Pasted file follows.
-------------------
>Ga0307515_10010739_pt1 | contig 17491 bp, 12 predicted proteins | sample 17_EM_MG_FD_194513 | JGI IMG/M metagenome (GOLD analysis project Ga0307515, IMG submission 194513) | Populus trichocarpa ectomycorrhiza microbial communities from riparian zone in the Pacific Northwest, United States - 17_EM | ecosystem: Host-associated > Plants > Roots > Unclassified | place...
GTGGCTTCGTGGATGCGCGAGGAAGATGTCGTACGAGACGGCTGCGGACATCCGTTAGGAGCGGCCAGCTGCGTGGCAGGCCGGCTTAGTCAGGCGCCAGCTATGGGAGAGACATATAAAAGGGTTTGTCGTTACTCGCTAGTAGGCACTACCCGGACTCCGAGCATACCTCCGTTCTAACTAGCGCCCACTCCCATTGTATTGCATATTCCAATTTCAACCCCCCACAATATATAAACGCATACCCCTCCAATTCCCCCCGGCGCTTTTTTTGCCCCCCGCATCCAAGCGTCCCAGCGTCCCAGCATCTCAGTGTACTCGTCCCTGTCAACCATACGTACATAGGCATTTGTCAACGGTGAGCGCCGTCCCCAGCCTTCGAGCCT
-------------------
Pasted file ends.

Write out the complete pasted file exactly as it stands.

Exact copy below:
>Ga0307515_10010739_pt1 | contig 17491 bp, 12 predicted proteins | sample 17_EM_MG_FD_194513 | JGI IMG/M metagenome (GOLD analysis project Ga0307515, IMG submission 194513) | Populus trichocarpa ectomycorrhiza microbial communities from riparian zone in the Pacific Northwest, United States - 17_EM | ecosystem: Host-associated > Plants > Roots > Unclassified | place...
GTGGCTTCGTGGATGCGCGAGGAAGATGTCGTACGAGACGGCTGCGGACATCCGTTAGGAGCGGCCAGCTGCGTGGCAGGCCGGCTTAGTCAGGCGCCAGCTATGGGAGAGACATATAAAAGGGTTTGTCGTTACTCGCTAGTAGGCACTACCCGGACTCCGAGCATACCTCCGTTCTAACTAGCGCCCACTCCCATTGTATTGCATATTCCAATTTCAACCCCCCACAATATATAAACGCATACCCCTCCAATTCCCCCCGGCGCTTTTTTTGCCCCCCGCATCCAAGCGTCCCAGCGTCCCAGCATCTCAGTGTACTCGTCCCTGTCAACCATACGTACATAGGCATTTGTCAACGGTGAGCGCCGTCCCCAGCCTTCGAGCCT